In addition to the engineering challenges inherent in such a ground-breaking project, the developers were faced with the daunting task of installing a high voltage power export cable in the protected wetland and intertidal environment of Strangford Lough. The Lough supports 75,000 migrating waders and wildfowl, colonies of breeding terns, Common and Grey seals, otters, porpoises, basking sharks, conger eels, octopodes, oysters, mussels and a giant leather backed turtle. It is a designated Special Area of Conservation, an Area of Outstanding Natural Beauty, a Ramsar Site, a National Nature Reserve, a Special Protection Area, a Marine Nature Reserve and a Site of Special Scientific Interest.
HDD was decided to be the best installation method for this fragile ecosystem, and Marine Current Turbines contracted Longbore TT to drill a bore deep into the bedrock. Longbore TT’s DD-140 rig and closed-loop fluids recycling system was rigged up on a purpose-built pad laid with pond liner to protect the ground from fluid spills. The top soil stripped from the site was used to form an acoustic barrier between the drilling operation and the foreshore, to minimise the disturbance to the seals.
In recognition of this outstanding example of environmental protection, Longbore TT was awarded the prize for New Installation (Small Project) at the UKSTT 2008 Awards Dinner. It then went on to win Trenchless Project of the Year at the 2008 ISTT Awards.
The ISTT said that the project “clearly demonstrates the environmental benefits of using directional drilling to cross one of the most sensitive marine environments in the world.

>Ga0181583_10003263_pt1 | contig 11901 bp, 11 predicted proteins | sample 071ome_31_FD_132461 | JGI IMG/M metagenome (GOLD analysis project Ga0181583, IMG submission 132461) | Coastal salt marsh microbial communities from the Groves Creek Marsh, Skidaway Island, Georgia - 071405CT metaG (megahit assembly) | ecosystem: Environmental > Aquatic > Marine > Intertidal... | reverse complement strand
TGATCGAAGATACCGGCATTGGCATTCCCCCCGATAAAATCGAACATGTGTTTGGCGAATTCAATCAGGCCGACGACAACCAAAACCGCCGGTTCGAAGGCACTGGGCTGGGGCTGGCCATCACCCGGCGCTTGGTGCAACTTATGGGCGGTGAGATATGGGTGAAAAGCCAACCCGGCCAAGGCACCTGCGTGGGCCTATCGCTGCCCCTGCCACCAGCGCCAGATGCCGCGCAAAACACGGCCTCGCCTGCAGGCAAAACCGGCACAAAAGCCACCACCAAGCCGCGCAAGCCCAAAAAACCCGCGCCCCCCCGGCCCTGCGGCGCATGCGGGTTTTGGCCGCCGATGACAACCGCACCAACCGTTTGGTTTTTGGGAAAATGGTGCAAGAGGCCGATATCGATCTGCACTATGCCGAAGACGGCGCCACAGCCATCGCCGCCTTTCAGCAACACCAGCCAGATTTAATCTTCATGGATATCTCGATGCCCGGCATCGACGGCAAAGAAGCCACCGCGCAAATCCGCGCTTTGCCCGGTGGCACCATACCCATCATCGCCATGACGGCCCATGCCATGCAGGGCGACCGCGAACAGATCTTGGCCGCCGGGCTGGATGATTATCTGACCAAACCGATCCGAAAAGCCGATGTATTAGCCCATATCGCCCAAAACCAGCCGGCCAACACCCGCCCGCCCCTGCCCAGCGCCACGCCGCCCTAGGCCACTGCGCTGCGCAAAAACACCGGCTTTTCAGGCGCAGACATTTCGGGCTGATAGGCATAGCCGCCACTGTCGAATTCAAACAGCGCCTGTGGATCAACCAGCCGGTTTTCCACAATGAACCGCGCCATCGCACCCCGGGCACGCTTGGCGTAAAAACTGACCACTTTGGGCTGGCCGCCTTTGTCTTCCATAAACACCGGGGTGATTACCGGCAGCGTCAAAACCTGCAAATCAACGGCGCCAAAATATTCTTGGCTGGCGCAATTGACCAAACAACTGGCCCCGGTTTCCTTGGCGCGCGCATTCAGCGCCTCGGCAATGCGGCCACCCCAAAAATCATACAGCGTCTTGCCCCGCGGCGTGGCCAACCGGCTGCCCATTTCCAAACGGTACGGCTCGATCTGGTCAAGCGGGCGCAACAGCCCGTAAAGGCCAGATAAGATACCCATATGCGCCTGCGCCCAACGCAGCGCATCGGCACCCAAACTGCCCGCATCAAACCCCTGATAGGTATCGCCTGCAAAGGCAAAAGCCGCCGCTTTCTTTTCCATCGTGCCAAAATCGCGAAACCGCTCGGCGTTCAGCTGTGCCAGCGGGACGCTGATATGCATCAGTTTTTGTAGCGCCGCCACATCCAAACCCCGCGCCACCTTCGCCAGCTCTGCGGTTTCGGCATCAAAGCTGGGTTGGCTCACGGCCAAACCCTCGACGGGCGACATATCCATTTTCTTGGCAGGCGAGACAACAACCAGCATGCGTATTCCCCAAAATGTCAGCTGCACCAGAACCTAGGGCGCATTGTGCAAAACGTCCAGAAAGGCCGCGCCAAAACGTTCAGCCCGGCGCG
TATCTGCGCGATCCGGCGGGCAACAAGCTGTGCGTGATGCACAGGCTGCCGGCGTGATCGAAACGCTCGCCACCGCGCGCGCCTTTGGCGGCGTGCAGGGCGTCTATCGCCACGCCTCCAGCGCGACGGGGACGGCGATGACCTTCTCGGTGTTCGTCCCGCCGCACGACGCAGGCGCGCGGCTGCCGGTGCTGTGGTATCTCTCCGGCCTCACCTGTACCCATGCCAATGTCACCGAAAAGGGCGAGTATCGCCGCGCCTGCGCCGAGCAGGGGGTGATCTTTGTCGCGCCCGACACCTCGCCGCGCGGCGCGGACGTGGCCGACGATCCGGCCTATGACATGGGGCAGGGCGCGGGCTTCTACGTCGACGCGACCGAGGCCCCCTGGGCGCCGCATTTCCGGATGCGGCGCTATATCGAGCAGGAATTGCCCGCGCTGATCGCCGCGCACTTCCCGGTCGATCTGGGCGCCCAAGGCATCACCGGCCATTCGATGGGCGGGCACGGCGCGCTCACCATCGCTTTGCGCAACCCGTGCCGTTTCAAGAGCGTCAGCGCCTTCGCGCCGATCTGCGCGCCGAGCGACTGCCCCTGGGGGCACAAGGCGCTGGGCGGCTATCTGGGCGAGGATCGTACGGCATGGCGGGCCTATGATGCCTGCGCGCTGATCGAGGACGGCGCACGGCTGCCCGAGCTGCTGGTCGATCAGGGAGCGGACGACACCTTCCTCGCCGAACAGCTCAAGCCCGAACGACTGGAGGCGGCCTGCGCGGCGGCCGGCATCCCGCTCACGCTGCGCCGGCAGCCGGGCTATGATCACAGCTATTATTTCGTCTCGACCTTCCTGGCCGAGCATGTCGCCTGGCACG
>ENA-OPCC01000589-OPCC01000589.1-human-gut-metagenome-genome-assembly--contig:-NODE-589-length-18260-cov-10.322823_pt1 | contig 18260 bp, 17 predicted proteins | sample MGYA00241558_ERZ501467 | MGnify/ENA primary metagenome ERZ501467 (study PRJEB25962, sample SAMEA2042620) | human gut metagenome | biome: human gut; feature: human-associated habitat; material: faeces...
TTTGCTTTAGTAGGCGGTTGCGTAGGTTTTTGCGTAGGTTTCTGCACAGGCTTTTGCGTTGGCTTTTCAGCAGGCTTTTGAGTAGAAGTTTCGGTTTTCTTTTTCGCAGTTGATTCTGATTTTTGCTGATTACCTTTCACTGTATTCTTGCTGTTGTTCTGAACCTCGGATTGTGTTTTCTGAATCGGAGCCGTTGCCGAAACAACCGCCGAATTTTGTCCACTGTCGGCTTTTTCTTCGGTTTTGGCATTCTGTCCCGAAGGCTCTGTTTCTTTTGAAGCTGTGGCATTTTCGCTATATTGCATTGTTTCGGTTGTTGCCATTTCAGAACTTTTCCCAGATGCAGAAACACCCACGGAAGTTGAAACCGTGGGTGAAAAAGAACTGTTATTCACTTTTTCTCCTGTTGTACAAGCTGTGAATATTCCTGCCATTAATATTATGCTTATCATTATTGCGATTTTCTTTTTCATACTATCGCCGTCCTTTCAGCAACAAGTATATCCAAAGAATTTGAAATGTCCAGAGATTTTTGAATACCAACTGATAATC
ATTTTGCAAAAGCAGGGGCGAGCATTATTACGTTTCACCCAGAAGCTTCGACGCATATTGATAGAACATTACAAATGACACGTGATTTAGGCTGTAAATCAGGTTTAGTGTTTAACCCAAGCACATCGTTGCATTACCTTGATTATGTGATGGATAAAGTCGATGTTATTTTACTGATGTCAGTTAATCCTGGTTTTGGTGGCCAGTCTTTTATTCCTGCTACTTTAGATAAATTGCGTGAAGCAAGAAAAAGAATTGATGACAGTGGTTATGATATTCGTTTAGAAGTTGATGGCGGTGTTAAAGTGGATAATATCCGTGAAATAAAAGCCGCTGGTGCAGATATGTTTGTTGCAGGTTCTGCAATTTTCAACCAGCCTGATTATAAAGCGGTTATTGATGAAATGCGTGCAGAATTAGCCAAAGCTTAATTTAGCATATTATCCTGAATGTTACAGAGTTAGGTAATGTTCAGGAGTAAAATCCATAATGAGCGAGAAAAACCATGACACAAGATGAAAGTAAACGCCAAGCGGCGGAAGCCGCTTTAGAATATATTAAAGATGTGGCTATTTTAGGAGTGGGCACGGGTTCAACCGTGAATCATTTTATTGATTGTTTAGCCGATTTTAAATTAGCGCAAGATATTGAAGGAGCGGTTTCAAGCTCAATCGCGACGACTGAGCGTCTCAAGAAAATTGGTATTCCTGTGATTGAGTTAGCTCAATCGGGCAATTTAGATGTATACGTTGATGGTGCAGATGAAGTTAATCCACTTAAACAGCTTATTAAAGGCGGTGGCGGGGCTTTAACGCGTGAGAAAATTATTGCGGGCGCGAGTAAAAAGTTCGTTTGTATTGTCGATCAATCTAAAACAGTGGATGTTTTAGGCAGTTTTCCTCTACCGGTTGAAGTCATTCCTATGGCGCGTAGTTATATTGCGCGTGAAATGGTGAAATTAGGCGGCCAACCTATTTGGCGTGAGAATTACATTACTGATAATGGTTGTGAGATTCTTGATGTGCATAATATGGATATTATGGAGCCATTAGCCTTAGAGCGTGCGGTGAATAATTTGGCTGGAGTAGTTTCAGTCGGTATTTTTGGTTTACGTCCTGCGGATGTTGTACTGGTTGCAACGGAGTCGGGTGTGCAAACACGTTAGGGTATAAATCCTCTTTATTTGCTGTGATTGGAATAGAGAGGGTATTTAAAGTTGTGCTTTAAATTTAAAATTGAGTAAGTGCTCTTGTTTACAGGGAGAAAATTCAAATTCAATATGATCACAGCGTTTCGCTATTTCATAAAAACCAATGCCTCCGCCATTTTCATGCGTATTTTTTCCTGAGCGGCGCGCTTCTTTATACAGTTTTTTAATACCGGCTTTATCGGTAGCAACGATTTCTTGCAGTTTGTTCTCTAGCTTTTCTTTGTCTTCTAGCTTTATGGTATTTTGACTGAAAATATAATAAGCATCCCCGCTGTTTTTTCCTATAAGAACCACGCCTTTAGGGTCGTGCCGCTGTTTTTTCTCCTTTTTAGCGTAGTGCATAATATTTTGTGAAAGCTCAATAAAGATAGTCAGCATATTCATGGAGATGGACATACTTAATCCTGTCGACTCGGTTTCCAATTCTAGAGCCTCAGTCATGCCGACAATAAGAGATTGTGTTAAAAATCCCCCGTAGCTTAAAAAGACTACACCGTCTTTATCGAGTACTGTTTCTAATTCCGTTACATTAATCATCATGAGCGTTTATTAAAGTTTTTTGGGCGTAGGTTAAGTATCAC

“Marine Renewable Energy Systems are helping to save the world’s resources and solve the planet’s energy supply problems. HDD makes a significant contribution to their objectives.”
Trenchless techniques reduce traffic congestion and minimise the excavation required, reducing energy consumption.
Meanwhile, marine environments, bushland and other waterways, not to mention landscaped gardens and yards, can all benefit from the ongoing promotion of the various innovative trenchless solutions.
--Green energy with No-Dig
Australian energy companies are increasingly concerned with reducing the environmental impact of large infrastructure projects. As a result, a large number of pipeline projects and LNG projects are currently avoiding surface disruption in environmentally sensitive areas through the use of trenchless installation techniques, such as HDD and microtunnelling.
--Gorgon LNG
Contractors working on the Gorgon LNG project will protect the pristine West Australian coast by drilling landfalls with HDD. The project includes the drilling of shore crossings to connect the upstream facilities for the Gorgon project to the onshore infrastructure on Barrow Island, located off the coast of northern Western Australia. AJ Lucas has been contracted to construct nine HDD landfalls: eight for gas flow lines and umbilical connections and one ‘water-wining’ hole to bring ashore the water needed for drilling fluid.